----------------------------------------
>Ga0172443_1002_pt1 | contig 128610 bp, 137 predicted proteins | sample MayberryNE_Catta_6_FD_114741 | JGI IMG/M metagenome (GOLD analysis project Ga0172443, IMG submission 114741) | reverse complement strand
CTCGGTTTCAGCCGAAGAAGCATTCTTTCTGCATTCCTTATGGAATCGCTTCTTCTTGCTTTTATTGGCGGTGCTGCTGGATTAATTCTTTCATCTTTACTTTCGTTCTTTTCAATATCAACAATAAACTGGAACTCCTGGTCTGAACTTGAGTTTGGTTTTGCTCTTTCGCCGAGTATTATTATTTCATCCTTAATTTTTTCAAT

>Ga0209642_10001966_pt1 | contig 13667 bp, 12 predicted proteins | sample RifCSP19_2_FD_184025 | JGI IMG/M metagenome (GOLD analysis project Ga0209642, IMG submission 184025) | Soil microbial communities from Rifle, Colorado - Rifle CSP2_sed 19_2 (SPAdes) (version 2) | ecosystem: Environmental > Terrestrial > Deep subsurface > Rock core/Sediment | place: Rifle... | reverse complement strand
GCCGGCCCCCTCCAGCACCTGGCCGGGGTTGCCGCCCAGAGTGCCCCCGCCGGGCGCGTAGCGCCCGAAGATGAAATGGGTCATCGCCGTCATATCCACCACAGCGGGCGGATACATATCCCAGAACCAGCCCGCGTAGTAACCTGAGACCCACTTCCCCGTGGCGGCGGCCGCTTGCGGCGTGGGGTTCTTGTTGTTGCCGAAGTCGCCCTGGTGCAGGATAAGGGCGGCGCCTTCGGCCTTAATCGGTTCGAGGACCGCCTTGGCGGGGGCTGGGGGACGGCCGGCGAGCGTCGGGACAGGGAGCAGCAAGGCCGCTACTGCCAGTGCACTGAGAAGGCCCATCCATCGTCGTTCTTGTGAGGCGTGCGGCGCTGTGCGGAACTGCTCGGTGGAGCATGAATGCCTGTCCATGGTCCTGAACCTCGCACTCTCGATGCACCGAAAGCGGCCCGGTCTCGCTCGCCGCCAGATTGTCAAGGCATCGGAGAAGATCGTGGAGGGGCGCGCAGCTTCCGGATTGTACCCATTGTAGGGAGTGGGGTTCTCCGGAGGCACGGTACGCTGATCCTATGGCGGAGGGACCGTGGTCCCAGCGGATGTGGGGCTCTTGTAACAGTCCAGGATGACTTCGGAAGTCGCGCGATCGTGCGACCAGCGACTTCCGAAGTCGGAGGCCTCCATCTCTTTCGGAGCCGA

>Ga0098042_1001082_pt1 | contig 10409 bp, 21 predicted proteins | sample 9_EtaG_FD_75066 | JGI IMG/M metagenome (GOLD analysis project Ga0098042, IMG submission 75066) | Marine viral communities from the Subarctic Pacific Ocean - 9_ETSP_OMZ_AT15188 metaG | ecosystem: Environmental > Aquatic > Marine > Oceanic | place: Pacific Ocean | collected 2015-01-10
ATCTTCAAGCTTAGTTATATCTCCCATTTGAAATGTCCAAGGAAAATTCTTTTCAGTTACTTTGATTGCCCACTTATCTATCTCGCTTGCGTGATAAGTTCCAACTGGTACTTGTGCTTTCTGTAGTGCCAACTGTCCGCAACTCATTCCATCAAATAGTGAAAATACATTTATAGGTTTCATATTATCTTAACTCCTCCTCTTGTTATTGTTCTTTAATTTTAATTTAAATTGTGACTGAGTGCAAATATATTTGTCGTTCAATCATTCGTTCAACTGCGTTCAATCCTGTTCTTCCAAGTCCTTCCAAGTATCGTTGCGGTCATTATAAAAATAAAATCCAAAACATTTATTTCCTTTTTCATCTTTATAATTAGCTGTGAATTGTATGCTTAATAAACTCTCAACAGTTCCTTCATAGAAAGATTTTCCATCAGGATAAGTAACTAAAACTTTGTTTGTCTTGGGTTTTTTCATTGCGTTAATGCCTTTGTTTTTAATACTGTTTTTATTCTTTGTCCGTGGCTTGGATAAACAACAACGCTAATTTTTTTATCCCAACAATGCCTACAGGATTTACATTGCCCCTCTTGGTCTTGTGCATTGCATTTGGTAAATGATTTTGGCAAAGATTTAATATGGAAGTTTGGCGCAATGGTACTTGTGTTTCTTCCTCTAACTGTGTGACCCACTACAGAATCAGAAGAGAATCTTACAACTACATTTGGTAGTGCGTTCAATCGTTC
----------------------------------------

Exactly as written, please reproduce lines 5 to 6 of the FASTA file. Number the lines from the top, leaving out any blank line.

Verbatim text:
>Ga0098042_1001082_pt1 | contig 10409 bp, 21 predicted proteins | sample 9_EtaG_FD_75066 | JGI IMG/M metagenome (GOLD analysis project Ga0098042, IMG submission 75066) | Marine viral communities from the Subarctic Pacific Ocean - 9_ETSP_OMZ_AT15188 metaG | ecosystem: Environmental > Aquatic > Marine > Oceanic | place: Pacific Ocean | collected 2015-01-10
ATCTTCAAGCTTAGTTATATCTCCCATTTGAAATGTCCAAGGAAAATTCTTTTCAGTTACTTTGATTGCCCACTTATCTATCTCGCTTGCGTGATAAGTTCCAACTGGTACTTGTGCTTTCTGTAGTGCCAACTGTCCGCAACTCATTCCATCAAATAGTGAAAATACATTTATAGGTTTCATATTATCTTAACTCCTCCTCTTGTTATTGTTCTTTAATTTTAATTTAAATTGTGACTGAGTGCAAATATATTTGTCGTTCAATCATTCGTTCAACTGCGTTCAATCCTGTTCTTCCAAGTCCTTCCAAGTATCGTTGCGGTCATTATAAAAATAAAATCCAAAACATTTATTTCCTTTTTCATCTTTATAATTAGCTGTGAATTGTATGCTTAATAAACTCTCAACAGTTCCTTCATAGAAAGATTTTCCATCAGGATAAGTAACTAAAACTTTGTTTGTCTTGGGTTTTTTCATTGCGTTAATGCCTTTGTTTTTAATACTGTTTTTATTCTTTGTCCGTGGCTTGGATAAACAACAACGCTAATTTTTTTATCCCAACAATGCCTACAGGATTTACATTGCCCCTCTTGGTCTTGTGCATTGCATTTGGTAAATGATTTTGGCAAAGATTTAATATGGAAGTTTGGCGCAATGGTACTTGTGTTTCTTCCTCTAACTGTGTGACCCACTACAGAATCAGAAGAGAATCTTACAACTACATTTGGTAGTGCGTTCAATCGTTC